In New Zealand the 6th February is Waitangi Day to commemorate the signing of the treaty of that name in 1840 that gave the Maori people rights to their land, the rights of British subjects and of course made NZ part of the British Empire. History records many ‘ups and downs’ relating to it but the treaty is celebrated around the world and at High Commissions particularly where the navy connection – the RNZ Navy had a significant flagpole erected in 1947 in the grounds where the treaty was signed and is the centre of annual celebrations - brings the big brass to the party.
And in Canberra a few days before the official day it was on the green grass in the New Zealand High Commission’s backyard with lamb cutlets deliciously glazed and tender, green lip mussels with a squeeze of lemon, mini venison and Guinness pies, ’fush and chups’ all washed down with magnificent wines that brought friends of and local New Zealanders to the party.
It was a perfect early evening soiree with entertainment from the Royal Australian Navy Jazz Band, anthems sung by two of the talented Tumanako Maori Cultural Group with their teacher and leader Isaac Cotter playing guitar and then joining them all for songs from their heritage. And to intimidate and terrify us it was the face of Isaac in the haka performance that reminds us why the All Blacks use it at the start of every game. One young front row haka performer reveled a very 21st century iPhone dangling on the thigh he was slapping!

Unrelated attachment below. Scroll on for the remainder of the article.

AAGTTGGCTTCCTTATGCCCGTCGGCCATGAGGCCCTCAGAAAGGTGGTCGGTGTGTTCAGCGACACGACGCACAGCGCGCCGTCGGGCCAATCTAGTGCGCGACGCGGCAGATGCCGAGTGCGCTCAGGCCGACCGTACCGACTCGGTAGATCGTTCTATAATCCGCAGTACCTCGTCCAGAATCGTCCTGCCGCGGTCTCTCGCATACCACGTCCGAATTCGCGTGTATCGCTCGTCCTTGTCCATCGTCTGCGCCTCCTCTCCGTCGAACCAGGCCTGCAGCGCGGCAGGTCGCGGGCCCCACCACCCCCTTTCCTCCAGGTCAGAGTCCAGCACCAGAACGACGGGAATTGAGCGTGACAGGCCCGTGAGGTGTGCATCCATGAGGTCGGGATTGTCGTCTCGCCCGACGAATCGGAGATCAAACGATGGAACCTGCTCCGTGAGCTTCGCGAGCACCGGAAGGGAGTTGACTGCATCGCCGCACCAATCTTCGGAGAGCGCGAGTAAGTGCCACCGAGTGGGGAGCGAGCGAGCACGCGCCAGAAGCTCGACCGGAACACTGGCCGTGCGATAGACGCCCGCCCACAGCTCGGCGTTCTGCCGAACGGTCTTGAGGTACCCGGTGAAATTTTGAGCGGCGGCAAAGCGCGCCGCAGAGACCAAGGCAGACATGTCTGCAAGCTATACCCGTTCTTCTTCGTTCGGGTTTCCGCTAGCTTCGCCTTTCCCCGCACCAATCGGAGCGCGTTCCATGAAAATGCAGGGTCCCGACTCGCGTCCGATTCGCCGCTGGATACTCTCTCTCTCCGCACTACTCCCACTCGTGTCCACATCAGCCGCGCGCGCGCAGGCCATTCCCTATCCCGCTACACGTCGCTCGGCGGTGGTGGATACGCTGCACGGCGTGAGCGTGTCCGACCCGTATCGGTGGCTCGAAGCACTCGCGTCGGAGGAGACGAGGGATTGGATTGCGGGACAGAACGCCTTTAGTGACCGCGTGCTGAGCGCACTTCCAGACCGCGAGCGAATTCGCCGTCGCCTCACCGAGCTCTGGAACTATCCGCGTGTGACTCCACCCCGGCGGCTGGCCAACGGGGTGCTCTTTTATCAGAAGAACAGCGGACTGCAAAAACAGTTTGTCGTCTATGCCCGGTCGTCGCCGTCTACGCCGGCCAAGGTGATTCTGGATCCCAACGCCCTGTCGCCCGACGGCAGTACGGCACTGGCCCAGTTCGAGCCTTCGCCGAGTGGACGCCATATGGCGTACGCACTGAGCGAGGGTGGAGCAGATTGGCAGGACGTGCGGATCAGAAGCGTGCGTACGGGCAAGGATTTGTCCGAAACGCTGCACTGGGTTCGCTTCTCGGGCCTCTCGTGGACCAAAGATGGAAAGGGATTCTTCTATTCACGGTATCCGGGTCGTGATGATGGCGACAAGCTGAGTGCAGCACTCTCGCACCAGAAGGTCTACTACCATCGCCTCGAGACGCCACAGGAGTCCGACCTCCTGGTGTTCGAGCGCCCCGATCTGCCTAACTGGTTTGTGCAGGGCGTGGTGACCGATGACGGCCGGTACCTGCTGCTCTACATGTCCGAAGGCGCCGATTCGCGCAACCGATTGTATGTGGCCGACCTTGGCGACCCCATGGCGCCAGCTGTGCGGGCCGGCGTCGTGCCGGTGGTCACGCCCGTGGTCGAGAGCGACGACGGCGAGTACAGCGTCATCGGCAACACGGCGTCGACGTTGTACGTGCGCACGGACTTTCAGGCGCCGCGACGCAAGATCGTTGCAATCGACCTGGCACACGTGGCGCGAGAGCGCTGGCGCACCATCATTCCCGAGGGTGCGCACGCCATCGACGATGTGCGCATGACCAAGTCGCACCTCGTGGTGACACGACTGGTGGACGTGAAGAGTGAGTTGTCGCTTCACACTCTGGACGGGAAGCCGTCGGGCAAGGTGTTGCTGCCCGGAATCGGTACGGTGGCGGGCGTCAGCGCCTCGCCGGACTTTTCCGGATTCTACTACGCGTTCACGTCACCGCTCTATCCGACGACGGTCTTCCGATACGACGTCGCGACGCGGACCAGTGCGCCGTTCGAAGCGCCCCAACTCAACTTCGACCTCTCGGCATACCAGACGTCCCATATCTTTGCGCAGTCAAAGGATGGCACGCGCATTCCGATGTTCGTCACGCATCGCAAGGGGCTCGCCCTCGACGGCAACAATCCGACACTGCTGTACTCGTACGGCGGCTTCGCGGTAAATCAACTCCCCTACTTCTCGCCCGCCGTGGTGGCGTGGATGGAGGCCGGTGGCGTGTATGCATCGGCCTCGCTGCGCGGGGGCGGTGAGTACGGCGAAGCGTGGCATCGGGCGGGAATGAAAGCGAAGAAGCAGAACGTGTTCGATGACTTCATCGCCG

The High Commissioner of New Zealand Chris Seed enjoyed his second Waitangi Day with a b eer, ‘fush and chups’ and a welcome to all. With 540,000 New Zealanders in Australia he apologized for not inviting them all, but we made up for them in conspicuous consumption of all things delicious from the land of the long white cloud.